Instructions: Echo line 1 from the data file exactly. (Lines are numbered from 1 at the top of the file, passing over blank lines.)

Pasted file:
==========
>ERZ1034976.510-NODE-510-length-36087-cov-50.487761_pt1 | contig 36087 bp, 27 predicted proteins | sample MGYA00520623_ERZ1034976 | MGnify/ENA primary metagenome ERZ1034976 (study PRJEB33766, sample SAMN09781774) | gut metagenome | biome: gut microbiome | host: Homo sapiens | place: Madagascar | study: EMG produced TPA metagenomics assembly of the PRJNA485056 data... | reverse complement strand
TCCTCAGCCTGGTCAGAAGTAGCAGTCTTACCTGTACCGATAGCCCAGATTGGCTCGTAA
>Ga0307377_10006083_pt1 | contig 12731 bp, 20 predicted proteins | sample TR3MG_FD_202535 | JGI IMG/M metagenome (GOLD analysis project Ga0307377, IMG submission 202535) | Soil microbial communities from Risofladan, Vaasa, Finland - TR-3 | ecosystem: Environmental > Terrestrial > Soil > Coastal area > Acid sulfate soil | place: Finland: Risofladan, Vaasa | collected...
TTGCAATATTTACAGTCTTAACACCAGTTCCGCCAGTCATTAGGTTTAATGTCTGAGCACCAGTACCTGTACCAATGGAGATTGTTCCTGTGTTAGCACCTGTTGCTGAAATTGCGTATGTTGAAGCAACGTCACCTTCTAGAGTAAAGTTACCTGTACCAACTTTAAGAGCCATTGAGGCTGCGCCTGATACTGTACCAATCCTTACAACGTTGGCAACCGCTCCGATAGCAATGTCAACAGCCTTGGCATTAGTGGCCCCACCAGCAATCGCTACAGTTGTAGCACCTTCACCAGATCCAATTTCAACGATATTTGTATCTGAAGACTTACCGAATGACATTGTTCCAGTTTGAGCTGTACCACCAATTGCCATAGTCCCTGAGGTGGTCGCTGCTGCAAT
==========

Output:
>ERZ1034976.510-NODE-510-length-36087-cov-50.487761_pt1 | contig 36087 bp, 27 predicted proteins | sample MGYA00520623_ERZ1034976 | MGnify/ENA primary metagenome ERZ1034976 (study PRJEB33766, sample SAMN09781774) | gut metagenome | biome: gut microbiome | host: Homo sapiens | place: Madagascar | study: EMG produced TPA metagenomics assembly of the PRJNA485056 data... | reverse complement strand